Could find any topic in the forum so decided to ask right away :)
Hi - I am wondering why you often see both a battery monitor and a GX color control used - in fact the wall mounting from Victron has space for both - surely with the GX there is no need for a BMV item? And you only need the BMV if there is no GX color control ?
I have an off grid shed running on Solar only.
Running a Victron Bluesolar MMMP 150/70-tr.
I want to remotely monitor the system, from another city via my iphone.
What is the easiest way to do this? The shed does have an internet connection, with WIFI.
I likely have an issue with my boat victron setup and would like to find "appliances" shunt, to monitor and breakdown what the fridges draw, the navigation electronics draw and so on. I found this for other brand but seems like victron doesn't do that ?
Lynx Shunt + Distributor
2x MPPT 150/60
I am relatively new to campervan setups, and I do not have a background in 12v electrics.
I have had a Victron 500A Smart Shunt installed in my campervan, which I am really pleased with on first inspection.
There are a number of options in the Victron Connect app to allow configuration of the Smart Shunt, here are those settings.
Even after looking in the manual, I am not 100% sure what many of them mean, and whether the factory default settings are correct for my specific battery.
I have already changed the Battery Capacity setting to be 110AH to match the battery, but I am not sure about the rest of the numbers (Tail current, charge floor and so forth) in relation to my specific leisure battery.
The battery fitted is a brand new 12V 110AH Xtreme AGM Leisure Battery (XR1750) NCC Class A . I am hoping someone on here can either confirm that the default settings are fine, or give me an idea as to what they should be?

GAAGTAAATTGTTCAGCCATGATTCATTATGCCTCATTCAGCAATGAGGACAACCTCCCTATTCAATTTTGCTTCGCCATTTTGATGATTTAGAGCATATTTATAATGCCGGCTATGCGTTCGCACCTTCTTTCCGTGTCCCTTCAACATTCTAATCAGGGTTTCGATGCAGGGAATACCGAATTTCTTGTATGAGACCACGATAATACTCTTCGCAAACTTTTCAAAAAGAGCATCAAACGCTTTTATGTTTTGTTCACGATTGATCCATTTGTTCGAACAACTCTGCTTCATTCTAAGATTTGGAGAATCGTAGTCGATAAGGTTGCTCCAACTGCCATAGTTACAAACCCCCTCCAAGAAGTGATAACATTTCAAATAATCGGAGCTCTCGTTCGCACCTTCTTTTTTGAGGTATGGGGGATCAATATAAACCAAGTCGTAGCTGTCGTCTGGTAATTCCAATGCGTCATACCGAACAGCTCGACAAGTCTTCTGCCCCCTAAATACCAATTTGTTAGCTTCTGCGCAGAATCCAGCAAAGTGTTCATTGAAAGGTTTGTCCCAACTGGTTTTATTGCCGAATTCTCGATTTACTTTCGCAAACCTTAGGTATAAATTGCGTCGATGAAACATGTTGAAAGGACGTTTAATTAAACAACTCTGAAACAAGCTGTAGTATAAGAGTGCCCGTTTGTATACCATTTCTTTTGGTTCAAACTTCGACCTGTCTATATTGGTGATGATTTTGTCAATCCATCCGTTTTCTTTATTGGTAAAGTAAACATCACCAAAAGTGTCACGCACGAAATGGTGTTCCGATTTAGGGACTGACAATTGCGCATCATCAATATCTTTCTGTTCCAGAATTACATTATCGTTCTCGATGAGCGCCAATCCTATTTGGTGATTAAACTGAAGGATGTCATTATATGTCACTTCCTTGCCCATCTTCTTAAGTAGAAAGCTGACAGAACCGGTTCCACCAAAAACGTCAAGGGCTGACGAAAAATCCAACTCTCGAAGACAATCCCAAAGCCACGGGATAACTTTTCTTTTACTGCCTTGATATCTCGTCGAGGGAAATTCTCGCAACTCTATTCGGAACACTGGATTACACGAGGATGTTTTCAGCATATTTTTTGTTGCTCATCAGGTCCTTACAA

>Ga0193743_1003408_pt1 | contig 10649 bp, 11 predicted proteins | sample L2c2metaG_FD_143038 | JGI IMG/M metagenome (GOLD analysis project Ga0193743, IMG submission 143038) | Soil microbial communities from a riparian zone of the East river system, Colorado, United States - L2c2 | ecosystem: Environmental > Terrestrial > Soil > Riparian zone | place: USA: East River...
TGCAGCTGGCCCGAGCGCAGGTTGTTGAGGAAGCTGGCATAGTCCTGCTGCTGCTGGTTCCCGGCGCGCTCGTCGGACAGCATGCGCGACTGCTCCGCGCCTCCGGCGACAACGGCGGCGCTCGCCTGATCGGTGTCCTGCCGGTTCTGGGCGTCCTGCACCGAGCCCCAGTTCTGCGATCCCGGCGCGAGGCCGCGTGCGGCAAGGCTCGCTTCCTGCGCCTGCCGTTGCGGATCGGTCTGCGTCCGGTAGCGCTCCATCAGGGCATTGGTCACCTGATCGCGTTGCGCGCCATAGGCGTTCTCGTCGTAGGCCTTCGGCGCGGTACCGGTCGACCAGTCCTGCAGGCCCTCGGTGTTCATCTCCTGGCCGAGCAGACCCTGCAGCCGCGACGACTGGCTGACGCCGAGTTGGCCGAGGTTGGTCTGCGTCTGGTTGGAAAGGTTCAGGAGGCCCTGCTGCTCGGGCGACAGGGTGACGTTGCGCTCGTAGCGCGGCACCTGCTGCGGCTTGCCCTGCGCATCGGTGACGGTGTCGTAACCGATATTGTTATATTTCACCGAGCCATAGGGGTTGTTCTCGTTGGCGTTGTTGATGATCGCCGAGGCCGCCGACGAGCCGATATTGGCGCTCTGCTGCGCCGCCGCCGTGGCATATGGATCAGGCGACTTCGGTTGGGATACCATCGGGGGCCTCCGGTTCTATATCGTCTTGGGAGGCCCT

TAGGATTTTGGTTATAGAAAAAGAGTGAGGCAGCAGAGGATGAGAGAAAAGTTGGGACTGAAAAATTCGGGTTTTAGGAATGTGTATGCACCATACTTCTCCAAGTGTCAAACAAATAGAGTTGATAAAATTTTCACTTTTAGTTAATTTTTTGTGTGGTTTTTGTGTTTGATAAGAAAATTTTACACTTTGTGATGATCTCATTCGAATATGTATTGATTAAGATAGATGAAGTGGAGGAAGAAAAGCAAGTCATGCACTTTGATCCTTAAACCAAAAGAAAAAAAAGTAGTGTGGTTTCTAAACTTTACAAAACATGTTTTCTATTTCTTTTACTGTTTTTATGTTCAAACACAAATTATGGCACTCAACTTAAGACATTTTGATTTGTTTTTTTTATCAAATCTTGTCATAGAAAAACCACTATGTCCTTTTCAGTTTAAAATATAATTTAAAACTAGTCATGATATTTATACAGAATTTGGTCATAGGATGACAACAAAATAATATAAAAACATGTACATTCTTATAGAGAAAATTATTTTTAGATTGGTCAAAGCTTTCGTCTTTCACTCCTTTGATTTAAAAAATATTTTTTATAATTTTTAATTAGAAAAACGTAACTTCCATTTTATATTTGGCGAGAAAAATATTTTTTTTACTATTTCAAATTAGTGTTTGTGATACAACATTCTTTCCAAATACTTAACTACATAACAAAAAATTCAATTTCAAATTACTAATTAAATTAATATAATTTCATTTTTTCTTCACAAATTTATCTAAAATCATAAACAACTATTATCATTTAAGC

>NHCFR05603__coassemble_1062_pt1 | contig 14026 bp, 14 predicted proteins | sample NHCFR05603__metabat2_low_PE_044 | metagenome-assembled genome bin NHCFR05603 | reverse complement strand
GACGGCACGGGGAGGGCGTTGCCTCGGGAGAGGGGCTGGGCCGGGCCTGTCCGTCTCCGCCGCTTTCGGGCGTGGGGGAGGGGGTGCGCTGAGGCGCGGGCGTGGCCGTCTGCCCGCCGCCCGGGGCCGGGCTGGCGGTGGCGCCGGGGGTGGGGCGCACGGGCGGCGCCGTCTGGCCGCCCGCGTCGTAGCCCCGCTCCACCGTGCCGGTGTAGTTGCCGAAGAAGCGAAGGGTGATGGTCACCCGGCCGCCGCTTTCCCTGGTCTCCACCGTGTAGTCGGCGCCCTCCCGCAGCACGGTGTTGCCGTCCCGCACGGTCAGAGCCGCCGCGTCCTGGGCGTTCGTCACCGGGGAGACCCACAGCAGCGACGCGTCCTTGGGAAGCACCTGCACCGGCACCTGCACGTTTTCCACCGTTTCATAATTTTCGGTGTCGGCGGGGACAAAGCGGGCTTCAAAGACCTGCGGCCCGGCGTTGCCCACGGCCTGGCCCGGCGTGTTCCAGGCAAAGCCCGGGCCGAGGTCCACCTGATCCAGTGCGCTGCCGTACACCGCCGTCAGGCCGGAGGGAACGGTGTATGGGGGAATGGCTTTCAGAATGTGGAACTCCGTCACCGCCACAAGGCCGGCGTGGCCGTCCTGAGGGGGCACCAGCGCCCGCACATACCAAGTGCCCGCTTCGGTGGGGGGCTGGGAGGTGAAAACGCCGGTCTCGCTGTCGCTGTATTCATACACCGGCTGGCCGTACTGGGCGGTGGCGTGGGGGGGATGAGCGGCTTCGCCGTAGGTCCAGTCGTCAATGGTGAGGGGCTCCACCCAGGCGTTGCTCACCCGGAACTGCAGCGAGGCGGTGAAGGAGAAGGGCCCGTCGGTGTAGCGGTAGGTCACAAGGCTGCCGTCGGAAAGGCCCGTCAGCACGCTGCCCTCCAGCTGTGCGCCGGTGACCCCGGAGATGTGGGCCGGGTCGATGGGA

When I know the battery is 100% I want to click the "Synchronise" button (I am not sure the installer did this). My question here is, do I need to wait for the battery to be at rest (so the voltage has settled), i.e. a couple of hours after dark, or can I just click it during the day when it is in "float mode" (when the voltage would be higher)?
Many thanks for the information.
my 712 monitor will show battery voltage of 12.1 volts, yet the battery % shows 71% and my AH's show -158 out of a 440 AH battery bank. this does not make sense to me. 12.1V should show a battery down 50%, not 71%. 158 AH out of 440 AH should show 36% for the battery %.
my question is, what is a reliable source of info on the state of the battery? should i use the voltage, the battery % or the AH's? Are any of those measures actually accurate? if there is any charging or a draw on the battery, i would think the V is not an accurate measure.
Also, why would my monitor show 71% on the battery but show 12.1 V? is that just because there was a drain on the battery at the time so the V is not accurate? i would think those 2 numbers are tied together.
Can I use a BMV 700 to monitor a 24 volt starter battery (CCA (EN -18°C): 815 amps)?
The starter motor needs approx. 200 A at start for max. 4 seconds.
We have 2 x 6V 224Ah batteries in series hooked to a WFCO converter and while the converter/charger's bulk voltage is 14.4V (which it only enters after deep discharge), the absorption voltage output on this charger is only 13.6V and float is 13.2V. Meanwhile, my parallel solar charger (Victron 75/15) is set to 14.4V absorption and 13.8V float. Does this mean that the battery will only be fully charged if I have solar charging present? And if so, I'm wondering how to properly configure a BMV-712 monitor in terms of "charged" voltage - if I use 13.2V then the monitor might think the battery is full when it's not, but if I use for example 14V, the monitor may never show a full battery if I'm just charging off the converter (ie. Cloudy day / no solar).
Thank you for your help!
We have a customer with the following installed:
1 x Victron MultiPlus II (48/3000/35-50-230V)
2 x Fronius 3kW Primos (1 on the input, one on the output)
7kWh of BYD batteries
Currently everything is working ok, except there is no pv production being recorded and displayed by any of the Victron devices.
Using the Remote Console I can see that the MultiPlus is aware of both of the inverters. The customer has a Solar.Web monitoring setup for the Fronius inverters, but can only monitor one of them, so the customer can't use Solar.Web to record production data.